Does My Son Want to Contact His Biological Father?
By: Wendy Rhein
A reader recently asked me for an update on Nate’s desire to write a letter to his biological father. First of all I was thrilled that anyone was paying attention, let alone remembered the entry! Second of all I wish I had more news.
I contacted Nate’s father via email, the only way I can contact him, and asked him if a letter was something he would be open to. In an attempt to manage expectations, I had to know if he would even provide us an address to which Nate could mail his letter and drawings of Lego buildings. I had to know if he would ignore it, so I could help Nate navigate that disappointment. It was not, nor is it now, my intention to shield my elder son from disappointment, and maybe it should be. I have never created an image of his father that was full of fantasy or anger, but rather tried to dispense information that I thought was age-appropriate: he doesn’t live with us; he lives in another state; he has chosen to not be part of Nate’s life at this time but we leave that door open for them to have a relationship someday.
After two weeks I heard back from his father who enthusiastically said yes to the letter, provided an address, and said he would welcome anything to establish the relationship. (Of course he’s the adult here and could have established a relationship any time in the last seven years if he got off his ass and acted like an adult! He didn’t add that, the editorial is all mine.)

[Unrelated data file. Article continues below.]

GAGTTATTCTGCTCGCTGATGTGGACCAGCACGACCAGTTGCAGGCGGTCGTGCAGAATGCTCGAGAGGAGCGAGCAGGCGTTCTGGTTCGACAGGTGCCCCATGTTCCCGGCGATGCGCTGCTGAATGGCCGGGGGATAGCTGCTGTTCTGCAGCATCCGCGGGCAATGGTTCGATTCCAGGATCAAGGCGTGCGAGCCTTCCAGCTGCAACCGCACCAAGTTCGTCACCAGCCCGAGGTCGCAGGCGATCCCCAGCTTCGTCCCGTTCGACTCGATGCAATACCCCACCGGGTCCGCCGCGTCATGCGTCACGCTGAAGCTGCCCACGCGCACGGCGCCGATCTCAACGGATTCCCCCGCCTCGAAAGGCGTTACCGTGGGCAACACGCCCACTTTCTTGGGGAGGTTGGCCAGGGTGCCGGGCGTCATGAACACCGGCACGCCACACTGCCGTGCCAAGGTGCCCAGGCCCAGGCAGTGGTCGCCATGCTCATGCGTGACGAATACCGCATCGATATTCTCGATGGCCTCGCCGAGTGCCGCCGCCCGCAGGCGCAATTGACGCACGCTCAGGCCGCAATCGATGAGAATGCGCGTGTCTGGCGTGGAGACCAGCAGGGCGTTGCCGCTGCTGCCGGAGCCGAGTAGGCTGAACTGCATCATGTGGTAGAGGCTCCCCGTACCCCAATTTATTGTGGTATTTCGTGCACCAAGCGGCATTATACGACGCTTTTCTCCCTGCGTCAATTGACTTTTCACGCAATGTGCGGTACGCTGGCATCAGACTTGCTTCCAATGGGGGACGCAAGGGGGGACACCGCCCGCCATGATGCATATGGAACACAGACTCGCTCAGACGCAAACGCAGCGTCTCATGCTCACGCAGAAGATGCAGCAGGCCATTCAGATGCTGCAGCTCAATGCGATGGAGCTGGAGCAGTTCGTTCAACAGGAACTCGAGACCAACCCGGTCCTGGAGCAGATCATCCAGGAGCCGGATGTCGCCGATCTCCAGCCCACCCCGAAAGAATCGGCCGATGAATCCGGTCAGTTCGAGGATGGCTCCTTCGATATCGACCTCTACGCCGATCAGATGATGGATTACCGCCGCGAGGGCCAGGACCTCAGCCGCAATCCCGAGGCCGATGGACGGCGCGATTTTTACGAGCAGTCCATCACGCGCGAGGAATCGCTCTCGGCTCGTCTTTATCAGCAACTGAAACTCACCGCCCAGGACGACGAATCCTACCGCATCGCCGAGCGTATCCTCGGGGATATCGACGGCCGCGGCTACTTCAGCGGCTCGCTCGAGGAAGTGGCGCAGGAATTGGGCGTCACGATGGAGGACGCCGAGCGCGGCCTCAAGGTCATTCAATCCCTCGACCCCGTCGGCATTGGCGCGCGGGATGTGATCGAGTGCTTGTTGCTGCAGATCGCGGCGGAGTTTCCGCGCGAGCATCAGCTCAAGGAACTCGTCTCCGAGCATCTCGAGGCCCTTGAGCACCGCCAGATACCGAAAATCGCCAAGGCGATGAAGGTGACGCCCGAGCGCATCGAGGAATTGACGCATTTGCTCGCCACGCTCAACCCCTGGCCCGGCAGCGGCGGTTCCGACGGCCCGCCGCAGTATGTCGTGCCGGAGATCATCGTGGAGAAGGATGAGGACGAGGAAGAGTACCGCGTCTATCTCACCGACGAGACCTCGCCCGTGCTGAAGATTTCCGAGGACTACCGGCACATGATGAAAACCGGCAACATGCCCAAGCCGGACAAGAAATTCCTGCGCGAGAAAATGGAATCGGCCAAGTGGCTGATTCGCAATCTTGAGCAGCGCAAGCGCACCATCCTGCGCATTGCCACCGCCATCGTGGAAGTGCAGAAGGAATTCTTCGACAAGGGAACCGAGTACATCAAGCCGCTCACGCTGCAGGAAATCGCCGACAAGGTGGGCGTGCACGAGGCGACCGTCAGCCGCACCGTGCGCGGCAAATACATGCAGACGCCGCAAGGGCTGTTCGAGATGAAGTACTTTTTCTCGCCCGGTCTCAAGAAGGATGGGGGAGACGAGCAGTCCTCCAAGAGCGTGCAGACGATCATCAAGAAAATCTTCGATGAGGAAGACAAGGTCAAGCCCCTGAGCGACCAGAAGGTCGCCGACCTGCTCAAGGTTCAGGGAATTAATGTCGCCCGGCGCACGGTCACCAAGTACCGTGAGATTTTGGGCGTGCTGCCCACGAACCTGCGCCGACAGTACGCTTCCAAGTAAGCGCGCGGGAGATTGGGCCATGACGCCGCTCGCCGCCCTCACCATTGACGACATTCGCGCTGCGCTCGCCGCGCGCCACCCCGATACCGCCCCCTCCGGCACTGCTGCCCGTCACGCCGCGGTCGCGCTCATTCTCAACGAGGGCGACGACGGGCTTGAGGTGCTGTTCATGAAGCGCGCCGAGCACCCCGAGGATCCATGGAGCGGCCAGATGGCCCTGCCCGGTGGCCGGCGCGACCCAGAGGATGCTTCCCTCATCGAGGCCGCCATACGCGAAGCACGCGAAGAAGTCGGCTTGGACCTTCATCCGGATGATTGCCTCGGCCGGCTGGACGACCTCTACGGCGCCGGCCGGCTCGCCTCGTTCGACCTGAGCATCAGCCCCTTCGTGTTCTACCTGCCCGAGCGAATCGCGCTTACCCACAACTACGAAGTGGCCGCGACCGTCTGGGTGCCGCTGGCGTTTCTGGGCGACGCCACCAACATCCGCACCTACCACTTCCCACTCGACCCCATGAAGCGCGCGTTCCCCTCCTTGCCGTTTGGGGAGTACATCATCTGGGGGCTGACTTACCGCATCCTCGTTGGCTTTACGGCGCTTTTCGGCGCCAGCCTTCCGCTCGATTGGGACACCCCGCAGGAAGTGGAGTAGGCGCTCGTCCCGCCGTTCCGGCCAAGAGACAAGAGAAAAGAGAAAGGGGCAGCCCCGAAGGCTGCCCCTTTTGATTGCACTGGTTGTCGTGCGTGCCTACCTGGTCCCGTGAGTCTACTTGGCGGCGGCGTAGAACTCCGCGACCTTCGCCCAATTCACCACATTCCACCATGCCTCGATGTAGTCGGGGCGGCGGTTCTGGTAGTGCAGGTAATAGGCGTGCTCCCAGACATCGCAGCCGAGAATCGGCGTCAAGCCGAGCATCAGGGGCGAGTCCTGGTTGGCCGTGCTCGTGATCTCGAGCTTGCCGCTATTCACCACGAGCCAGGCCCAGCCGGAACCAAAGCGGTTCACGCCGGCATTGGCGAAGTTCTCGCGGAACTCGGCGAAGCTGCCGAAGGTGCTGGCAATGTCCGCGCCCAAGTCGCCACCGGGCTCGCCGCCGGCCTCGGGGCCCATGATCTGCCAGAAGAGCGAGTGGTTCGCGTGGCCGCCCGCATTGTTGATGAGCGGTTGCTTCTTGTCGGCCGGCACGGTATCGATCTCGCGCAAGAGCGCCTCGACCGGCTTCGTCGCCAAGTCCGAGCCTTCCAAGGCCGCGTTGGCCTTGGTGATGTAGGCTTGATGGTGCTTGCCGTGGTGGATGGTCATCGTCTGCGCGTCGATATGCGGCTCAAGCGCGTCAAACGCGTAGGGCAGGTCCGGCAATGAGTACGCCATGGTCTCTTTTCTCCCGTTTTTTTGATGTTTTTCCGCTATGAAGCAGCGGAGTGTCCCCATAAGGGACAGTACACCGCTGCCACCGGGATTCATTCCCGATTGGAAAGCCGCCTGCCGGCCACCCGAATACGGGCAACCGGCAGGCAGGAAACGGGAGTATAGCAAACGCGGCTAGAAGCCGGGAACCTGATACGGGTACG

But since that first time, Nate hasn’t mentioned the letter again and I have not brought it up. I wonder if this another musing of a seven-year-old mind, much like wanting to go camping at Mount Vernon and do I think he could swim to Canada via an intricate map of rivers and streams. If he brings it up again, I will sit with him and help him prepare the letter, affix the stamp and drop it at the mailbox. And I will wait with him, hoping the connection is genuine and that his father begins to grasp how incredible this little person is.